Today marks the 100th anniversary of the armistice that ended World War I, the “Great War” meant to end all wars. My reflections below trace back the history of the war, the impact upon my family, and how we might learn from the past in a new era of uncertainty.
104 years ago, Serbian rebels dreaming of changed political boundaries assassinated Archduke Franz Ferdinand, heir to the Austro-Hungarian throne, in Sarajevo. The initial response was muted, but three weeks later, Austria-Hungary responded forcefully by issuing an ultimatum to Serbia essentially threatening force if it did not bring the killers to justice.
Russia and Serbia were allied and as a precautionary move against the slim chance of a Russian entrance into the dispute, Austria-Hungary sought assurances from Germany that it would provide aid should Russia declare war on Austria-Hungary.
Serbia actually did respond in a conciliatory matter to Austria-Hungary, but it failed to appease Austria-Hungary and war was declared on Serbia on July 28, 1914. Russia, bound by treaty to come to Serbia’s aid, mobilized its army. Germany responded by declaring war on Russia. France, obligated by treaty to Russia, found itself at war with Germany and Austria-Hungary. Germany invaded Belgium to clear the path for a conquering of Paris.
Britain, citing a treaty obligating it to protect Belgium, declared war on Germany. The Empire was called upon, meaning Australia, Canada, India, New Zealand, and South Africa entered the foray to fight on the side of Britain. Attempting to pioneer the seas, the Germans began submarine warfare, openly sparring with Britain and France and also threatening the commercial interests of a neutral America.
On May 7, 1915, German submarines torpedoed the British ocean liner RMS Lusitania off the coast of Ireland. Germany claimed it thought the civilian vessel was a military vessel carrying munitions. 128 Americans onboard perished and the U.S. would later use the incident as a justification to enter the conflict and declare war on Germany.
World War I would drag on till November 11, 1918, killing roughly 10 million military personnel and 7 million civilians. Over 20 million were wounded. The “war to end all wars” was hardly that – the world found itself embroiled in war again just two decades later.
100 Years Later
My grandfather, Charles Klint, was one of the “doughboys” who was drafted into service in World War I. He served bravely in France, though spent most of his tour of duty sitting knee-deep in water in the trenches of the Western Front. To be sure, the Great War was about more than trenches, but that was my grandfather’s story. And he never fully recovered from the war.
He returned to Chicago, married my grandmother, became a meat packer, and raised a family on the south side of Chicago. The affects of the war continued to haunt him. His health never fully returned and he died in 1947. My father was only seven years old at the time. How unimaginably hard that must have been.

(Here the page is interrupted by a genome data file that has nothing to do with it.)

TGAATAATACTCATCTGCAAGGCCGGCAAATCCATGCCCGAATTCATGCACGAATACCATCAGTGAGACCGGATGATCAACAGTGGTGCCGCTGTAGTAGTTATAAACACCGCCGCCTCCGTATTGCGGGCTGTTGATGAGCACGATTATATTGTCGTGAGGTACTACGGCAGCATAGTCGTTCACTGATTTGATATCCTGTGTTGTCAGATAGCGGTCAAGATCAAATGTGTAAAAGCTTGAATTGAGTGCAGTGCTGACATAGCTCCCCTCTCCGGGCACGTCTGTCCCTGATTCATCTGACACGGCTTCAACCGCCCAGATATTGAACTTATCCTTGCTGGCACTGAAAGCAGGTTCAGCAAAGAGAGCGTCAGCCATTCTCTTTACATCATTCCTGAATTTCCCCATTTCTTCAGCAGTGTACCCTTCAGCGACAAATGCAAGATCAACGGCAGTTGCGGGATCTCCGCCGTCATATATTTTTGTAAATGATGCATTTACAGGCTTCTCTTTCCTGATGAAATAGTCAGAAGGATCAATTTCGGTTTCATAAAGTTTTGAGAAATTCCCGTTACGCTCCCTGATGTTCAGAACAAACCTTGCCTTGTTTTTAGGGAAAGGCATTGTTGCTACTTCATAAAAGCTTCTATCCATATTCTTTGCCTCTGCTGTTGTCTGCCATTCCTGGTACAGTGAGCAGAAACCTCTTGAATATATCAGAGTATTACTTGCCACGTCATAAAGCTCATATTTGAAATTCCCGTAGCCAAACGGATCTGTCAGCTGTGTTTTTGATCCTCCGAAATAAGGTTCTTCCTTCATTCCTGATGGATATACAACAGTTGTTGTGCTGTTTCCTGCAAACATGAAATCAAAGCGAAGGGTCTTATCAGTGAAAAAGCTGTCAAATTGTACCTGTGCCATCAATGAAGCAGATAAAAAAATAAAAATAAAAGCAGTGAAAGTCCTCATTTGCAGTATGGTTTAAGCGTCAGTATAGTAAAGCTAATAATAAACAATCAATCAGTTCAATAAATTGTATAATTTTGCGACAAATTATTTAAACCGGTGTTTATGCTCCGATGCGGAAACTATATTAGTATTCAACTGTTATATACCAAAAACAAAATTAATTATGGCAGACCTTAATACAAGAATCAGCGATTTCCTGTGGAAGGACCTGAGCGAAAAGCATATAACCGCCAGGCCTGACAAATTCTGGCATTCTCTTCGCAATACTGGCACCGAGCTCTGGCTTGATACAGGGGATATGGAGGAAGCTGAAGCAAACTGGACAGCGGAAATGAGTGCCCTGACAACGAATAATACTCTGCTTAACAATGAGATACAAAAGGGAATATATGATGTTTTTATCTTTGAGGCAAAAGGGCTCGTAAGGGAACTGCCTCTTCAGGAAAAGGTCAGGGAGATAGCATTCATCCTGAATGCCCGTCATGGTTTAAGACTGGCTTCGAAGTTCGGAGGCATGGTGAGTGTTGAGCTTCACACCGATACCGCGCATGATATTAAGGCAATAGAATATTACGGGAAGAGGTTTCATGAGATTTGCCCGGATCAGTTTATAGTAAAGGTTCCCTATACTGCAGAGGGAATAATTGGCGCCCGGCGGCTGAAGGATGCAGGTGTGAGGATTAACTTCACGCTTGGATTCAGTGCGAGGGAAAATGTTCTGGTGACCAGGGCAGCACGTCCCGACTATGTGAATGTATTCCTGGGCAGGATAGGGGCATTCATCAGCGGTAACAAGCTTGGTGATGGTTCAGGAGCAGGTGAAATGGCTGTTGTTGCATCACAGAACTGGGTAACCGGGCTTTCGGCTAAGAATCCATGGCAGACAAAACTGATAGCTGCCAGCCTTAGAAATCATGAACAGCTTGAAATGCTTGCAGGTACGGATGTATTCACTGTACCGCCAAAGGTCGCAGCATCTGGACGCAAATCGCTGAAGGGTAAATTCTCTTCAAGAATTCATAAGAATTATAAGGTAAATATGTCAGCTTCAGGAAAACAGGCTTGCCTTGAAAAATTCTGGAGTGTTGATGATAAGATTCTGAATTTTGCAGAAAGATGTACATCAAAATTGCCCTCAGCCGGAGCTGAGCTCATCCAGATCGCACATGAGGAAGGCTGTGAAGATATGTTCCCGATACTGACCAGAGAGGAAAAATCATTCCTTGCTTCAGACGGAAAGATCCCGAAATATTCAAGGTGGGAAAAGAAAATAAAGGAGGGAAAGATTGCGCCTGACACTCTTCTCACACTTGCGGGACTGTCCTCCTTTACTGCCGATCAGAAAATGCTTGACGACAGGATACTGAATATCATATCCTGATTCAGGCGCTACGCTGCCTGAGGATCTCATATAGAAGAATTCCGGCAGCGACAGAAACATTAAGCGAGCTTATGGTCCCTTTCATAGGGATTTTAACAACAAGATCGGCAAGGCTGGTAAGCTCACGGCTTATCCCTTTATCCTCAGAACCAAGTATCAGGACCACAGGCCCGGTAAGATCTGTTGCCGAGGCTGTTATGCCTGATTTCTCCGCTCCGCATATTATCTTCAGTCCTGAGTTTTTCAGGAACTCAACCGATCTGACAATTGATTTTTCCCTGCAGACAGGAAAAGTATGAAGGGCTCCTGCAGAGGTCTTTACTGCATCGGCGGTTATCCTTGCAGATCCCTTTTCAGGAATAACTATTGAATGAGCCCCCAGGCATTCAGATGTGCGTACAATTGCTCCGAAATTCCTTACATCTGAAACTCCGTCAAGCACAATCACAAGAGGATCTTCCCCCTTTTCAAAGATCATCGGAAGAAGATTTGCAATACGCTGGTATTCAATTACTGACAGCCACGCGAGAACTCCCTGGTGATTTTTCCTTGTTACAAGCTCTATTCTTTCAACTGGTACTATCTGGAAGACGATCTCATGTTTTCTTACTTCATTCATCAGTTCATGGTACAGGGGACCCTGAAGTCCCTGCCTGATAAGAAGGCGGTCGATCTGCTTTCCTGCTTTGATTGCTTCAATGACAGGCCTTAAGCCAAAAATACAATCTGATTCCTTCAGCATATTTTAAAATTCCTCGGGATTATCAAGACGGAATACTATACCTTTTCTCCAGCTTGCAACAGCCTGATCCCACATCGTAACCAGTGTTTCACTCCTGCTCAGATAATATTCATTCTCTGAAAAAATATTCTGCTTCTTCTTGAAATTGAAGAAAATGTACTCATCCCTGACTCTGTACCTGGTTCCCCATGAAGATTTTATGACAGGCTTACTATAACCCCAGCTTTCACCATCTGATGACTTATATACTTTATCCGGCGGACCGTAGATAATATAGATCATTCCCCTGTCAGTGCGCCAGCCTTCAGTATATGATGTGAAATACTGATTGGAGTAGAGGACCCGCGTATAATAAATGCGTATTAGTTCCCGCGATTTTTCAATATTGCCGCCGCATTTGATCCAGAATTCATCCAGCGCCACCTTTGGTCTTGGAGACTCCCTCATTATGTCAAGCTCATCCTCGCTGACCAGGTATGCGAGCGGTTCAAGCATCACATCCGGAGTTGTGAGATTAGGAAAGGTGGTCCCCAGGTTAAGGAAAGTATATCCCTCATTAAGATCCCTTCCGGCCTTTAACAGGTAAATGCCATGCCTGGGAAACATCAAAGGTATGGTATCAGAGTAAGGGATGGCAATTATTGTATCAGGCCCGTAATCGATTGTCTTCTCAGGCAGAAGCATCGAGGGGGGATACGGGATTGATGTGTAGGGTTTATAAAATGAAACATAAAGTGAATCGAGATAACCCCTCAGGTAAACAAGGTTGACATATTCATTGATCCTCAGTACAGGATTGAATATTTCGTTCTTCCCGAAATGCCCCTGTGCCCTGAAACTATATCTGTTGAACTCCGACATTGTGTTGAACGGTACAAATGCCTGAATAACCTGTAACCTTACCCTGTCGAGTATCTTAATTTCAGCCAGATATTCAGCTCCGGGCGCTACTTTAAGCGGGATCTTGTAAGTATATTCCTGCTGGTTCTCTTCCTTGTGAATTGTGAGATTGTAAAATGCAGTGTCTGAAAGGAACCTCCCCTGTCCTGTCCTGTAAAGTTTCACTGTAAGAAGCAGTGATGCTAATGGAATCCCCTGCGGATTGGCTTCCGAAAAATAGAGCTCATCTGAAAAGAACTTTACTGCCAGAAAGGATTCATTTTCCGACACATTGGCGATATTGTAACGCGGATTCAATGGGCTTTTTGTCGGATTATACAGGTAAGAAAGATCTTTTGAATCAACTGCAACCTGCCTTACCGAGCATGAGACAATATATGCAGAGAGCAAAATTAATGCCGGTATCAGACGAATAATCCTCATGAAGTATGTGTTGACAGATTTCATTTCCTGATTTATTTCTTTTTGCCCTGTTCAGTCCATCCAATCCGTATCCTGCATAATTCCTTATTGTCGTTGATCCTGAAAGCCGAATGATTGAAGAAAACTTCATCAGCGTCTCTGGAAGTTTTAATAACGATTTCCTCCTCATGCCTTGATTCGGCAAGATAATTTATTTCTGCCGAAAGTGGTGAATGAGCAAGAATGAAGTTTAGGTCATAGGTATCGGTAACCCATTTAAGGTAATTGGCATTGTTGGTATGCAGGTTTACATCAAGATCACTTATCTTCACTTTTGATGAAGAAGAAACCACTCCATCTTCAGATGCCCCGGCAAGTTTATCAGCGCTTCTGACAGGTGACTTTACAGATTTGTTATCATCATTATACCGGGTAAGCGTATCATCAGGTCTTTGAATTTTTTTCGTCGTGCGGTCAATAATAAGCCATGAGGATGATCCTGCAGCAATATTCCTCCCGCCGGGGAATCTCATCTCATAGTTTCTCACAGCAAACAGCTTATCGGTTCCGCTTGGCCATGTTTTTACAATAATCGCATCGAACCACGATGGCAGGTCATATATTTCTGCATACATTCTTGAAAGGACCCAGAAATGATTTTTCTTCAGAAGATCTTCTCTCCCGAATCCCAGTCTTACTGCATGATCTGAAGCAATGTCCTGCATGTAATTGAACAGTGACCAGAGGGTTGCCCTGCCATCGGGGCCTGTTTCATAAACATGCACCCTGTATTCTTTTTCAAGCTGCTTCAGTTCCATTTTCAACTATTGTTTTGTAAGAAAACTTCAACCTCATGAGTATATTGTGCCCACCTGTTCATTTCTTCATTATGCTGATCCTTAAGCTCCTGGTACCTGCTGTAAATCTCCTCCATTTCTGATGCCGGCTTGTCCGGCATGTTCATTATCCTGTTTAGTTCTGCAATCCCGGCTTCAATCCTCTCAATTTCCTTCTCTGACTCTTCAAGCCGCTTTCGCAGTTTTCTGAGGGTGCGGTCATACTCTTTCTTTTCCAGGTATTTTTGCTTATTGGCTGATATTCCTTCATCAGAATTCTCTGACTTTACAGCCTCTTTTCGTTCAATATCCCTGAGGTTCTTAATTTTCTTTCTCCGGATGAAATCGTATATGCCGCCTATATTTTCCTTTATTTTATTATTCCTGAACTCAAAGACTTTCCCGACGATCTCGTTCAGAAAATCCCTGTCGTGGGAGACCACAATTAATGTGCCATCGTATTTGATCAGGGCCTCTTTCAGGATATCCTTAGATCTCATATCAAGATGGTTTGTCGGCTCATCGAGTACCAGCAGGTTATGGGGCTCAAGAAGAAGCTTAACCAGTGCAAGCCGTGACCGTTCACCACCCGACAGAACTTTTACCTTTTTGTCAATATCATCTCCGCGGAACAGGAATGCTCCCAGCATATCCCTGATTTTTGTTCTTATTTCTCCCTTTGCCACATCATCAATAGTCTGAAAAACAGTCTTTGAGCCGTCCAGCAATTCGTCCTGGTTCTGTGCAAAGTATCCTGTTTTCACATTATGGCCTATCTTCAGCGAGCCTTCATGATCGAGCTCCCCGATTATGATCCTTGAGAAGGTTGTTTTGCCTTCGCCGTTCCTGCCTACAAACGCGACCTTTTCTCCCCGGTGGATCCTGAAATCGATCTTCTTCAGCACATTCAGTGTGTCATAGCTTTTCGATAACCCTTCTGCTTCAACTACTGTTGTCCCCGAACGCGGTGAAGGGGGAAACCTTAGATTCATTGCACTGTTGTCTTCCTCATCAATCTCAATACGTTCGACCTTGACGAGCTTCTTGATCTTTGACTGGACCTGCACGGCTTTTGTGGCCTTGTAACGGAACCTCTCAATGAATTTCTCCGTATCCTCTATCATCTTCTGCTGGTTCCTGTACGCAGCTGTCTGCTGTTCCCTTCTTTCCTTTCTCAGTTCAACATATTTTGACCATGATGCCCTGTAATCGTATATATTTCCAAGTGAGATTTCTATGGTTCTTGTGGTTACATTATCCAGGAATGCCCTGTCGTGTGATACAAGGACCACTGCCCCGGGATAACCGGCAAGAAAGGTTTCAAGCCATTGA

According to baptism records and even his World War I draft card, Charles Klint was born Carl Gustaf Wilhelm Klint in 1894. His parents were immigrants from Sweden. Over the years, Gustaf was dropped and Carl Wilhelm anglicized to Charles William.
I never knew my grandfather, but my grandmother, who was born in 1898 and lived until 2006, never missed a beat in telling me what a remarkable man he was. And I don’t doubt it.
I am so thankful that my father has lived to see my grow up and hope to see my own son grow up as well. I’m also cognizant, especially as we reflect upon 100 years of armistice, that peace does come at great cost. That has become a trite line used by politicians, but how can we look at the 40 million casualties (including over 20 million deaths) that occurred during World War I and say anything else?
The “war to end all wars” became a just a naive catchphrase. War has continued to haunt humanity. It still rages today across swaths of this Earth. But rather than be crippled with despair, let us approach life in sober-minded, but determined manner. Let us appreciate the sacrifices that have been made and work diligently to safeguard the liberties which often come under attack in new forms by new actors.
I say it often, but change starts on a personal level. Traveling the world has opened my eyes to the beauty of the human family. It dispels prejudices and leads to greater understanding and appreciation that every person in this world, as an image bearer of the Creator, is worthy of dignity. We are called upon to love another and as imperfect as we may do that, it starts in the immediate space around us.
The world has changed dramatically over the last century, but in some ways nothing has changed at all. Life groans on. Let us never forget what World War I meant for the world. But let us daily resolve to seeks wisdom and reconciliation over folly and division.